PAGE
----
Planning Application No. CB/17/05567/FULL (Potton)
- Meeting of DEVELOPMENT MANAGEMENT COMMITTEE, Wednesday, 23 May 2018 10.00 a.m. (Item 9.)
- View the background to item 9.
Address: Manor Farm, High Street, Eyeworth, Sandy, SG19 2HJ
Conversion of existing farm yard barns to create 4 dwellings, with associated landscaping.
Applicant: Mr M Lee & Mr Roger Lee
The Committee had before it a report regarding Planning Application No. CB/17/05567/FULL for the conversion of existing farm yard barns to create four dwellings with associated landscaping at Manor Farm, High Street, Eyeworth, Sandy, SG19 2HJ.
In advance of consideration of the application the Committee’s attention was drawn to additional consultation/publicity responses, additional comments and additional/amended conditions as set out in the Late Sheet.
In advance of consideration of the application the Committee received representations from an objector to the application and the applicant’s agent under the public participation scheme.
A Member sought clarification from the objector on how many of the 35 local homes he represented in addition to his own. In response the objector stated that he represented 6 and that others who supported the application had a vested interest in it through being landowners, relatives or friends. He stated that the view from within the community was that 6 was quite a large number. The Chairman referred to comments he had made earlier in the meeting with regard to the relative lack of importance that could be attached to the simple number of those either for or against an application. The Member responded that he had sought a context given the objector’s claim that the rest of the community felt the development to be unsuitable.
Another Member referred to the objector’s comments regarding the absence of local services and sought clarification from the objector on how the existing residents managed. Following an earlier claim by the objector that his property would be overlooked by a cathedral style window in Plot 3 the Member also asked for clarification on what windows on the adjacent wall of 2 Sutton Road faced Plot 3. In response the objector first stated that Eyeworth had become a small commuter hamlet. He then advised that a letter had been sent by the Council in April 2017 to the developers stating that the latter should seek to use the site for industrial purposes. The objector stated that no effort had been made to do so. With regard to overlooking the objector stated that his bathroom and kitchen would be affected. From his kitchen he would also be able to see the bedrooms in the stable conversion which was on his boundary wall. He stated that he was not willing to give permission for builders to carry out any related work from within his land. The objector added that his living room and kitchen area at the back of his property would also be overlooked.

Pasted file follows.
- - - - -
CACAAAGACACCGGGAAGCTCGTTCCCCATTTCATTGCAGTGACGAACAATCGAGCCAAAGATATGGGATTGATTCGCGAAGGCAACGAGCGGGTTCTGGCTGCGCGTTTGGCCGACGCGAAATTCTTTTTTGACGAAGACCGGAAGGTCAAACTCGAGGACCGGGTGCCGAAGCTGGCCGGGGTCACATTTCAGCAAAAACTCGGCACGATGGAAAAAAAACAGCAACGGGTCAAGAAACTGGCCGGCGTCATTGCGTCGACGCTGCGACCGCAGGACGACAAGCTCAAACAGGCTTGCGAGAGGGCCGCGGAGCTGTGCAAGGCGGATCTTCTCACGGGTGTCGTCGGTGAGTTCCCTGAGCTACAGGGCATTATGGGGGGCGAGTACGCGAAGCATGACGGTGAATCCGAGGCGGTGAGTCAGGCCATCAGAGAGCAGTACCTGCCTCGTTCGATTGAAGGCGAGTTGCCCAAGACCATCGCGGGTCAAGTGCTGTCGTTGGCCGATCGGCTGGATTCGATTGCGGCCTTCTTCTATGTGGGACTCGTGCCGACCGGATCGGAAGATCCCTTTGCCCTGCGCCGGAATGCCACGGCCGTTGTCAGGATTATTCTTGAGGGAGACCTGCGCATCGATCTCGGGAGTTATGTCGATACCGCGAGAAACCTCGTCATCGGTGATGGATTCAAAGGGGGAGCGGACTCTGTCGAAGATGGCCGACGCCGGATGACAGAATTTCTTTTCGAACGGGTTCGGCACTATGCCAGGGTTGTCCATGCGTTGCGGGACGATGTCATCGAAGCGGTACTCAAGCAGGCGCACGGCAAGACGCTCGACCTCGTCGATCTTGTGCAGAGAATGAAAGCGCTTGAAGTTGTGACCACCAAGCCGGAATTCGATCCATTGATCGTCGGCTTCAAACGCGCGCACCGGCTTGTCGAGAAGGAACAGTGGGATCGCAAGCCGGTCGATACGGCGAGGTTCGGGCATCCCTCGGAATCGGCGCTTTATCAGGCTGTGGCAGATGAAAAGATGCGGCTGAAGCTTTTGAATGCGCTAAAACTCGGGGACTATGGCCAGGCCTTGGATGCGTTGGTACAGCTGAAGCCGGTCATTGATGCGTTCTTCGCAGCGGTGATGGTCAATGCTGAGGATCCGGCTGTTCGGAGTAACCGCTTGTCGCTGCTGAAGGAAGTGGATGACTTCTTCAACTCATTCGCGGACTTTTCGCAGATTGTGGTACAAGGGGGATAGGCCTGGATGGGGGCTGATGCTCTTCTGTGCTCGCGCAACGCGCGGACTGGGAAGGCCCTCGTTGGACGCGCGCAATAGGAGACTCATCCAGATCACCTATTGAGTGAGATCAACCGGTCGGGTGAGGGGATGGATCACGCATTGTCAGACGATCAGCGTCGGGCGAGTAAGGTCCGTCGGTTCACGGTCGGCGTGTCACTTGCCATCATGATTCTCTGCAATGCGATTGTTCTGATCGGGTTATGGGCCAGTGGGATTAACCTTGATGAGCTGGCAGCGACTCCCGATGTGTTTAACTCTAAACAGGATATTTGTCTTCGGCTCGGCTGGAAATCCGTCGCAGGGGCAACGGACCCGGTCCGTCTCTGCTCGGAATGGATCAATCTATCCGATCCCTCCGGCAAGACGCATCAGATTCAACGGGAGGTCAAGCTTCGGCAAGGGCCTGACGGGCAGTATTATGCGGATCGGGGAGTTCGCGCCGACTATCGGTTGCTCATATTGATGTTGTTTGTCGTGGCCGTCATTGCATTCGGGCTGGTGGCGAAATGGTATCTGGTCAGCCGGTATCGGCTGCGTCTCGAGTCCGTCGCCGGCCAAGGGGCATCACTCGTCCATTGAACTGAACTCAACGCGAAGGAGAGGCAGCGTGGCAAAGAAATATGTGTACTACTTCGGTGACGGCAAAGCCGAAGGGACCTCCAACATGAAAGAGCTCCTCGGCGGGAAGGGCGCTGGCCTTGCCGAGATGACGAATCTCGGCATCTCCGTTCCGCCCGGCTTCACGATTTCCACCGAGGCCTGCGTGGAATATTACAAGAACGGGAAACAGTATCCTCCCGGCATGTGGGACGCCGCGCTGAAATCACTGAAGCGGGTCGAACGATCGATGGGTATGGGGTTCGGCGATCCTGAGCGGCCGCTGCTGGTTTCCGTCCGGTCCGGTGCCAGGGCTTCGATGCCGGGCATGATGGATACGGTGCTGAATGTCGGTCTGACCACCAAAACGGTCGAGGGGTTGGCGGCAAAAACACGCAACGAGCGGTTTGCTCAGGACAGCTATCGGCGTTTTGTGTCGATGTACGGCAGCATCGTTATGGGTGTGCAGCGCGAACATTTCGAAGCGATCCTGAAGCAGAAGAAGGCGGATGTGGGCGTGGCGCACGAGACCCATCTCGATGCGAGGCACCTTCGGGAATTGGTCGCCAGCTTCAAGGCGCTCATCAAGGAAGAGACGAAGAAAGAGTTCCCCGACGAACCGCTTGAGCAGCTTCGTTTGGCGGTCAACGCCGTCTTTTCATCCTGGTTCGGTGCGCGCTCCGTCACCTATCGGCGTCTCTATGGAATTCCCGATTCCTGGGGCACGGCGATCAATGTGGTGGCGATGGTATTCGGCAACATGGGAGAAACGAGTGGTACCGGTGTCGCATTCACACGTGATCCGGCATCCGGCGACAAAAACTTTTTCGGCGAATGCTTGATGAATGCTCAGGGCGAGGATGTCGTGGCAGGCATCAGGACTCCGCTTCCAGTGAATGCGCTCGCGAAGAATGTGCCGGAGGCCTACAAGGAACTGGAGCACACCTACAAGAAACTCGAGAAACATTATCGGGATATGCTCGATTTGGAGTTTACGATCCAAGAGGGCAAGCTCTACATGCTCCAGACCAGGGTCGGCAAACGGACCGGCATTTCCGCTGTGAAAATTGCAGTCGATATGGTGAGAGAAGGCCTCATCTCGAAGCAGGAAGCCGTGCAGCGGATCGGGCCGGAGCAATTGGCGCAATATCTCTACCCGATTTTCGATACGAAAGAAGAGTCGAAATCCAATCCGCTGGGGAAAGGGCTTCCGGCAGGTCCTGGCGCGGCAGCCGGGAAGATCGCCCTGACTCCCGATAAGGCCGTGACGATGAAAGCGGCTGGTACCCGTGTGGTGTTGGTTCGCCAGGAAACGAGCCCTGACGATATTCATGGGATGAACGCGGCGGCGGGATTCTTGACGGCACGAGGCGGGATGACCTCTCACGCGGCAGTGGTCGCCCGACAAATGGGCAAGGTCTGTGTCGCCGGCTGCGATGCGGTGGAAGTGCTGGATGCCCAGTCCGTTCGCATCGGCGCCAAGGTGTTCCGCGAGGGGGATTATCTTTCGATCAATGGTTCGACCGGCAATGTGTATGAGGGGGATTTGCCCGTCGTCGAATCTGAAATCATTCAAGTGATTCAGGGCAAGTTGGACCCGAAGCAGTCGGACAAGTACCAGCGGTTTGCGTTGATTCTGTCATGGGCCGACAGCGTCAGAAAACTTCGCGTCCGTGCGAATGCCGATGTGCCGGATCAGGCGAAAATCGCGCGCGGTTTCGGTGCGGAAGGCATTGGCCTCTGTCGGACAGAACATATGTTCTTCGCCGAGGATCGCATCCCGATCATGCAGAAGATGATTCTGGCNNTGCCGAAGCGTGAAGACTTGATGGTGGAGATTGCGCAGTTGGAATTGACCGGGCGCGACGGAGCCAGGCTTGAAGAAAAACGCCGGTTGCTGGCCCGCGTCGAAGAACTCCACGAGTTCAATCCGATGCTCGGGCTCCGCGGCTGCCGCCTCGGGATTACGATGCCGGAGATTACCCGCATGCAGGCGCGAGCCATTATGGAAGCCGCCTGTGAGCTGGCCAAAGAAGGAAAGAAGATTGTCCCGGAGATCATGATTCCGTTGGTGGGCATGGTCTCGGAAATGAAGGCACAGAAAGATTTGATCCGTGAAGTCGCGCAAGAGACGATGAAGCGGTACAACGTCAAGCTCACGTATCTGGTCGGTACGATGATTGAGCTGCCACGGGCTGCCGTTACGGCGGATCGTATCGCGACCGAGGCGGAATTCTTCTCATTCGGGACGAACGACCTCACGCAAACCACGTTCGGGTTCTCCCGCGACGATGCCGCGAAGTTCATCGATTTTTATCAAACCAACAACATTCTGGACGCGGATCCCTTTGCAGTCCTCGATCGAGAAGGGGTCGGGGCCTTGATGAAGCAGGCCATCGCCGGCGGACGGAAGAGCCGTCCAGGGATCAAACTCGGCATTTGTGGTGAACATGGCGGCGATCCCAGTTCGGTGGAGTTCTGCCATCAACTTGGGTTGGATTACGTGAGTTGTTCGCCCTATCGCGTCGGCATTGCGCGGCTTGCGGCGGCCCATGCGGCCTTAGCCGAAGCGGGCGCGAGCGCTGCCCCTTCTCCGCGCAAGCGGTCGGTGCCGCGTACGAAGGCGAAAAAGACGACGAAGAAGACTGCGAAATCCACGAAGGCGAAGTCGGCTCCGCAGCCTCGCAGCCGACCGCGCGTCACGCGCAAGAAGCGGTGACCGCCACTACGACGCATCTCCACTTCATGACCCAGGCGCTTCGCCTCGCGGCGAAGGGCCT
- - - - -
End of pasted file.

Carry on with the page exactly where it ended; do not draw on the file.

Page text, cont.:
The objector then referred to photographs taken by planning officers on separate occasions and expressed disappointment that these had been omitted from the slides shown. He felt that they would have been relevant as they would have shown how his living room would be overlooked by the cathedral style window. At the request of a Member he identified the position of his living room window on the site plan. The objector also pointed out that the plan failed to show the living room/kitchen extension to his property which had been built 13-15 years ago.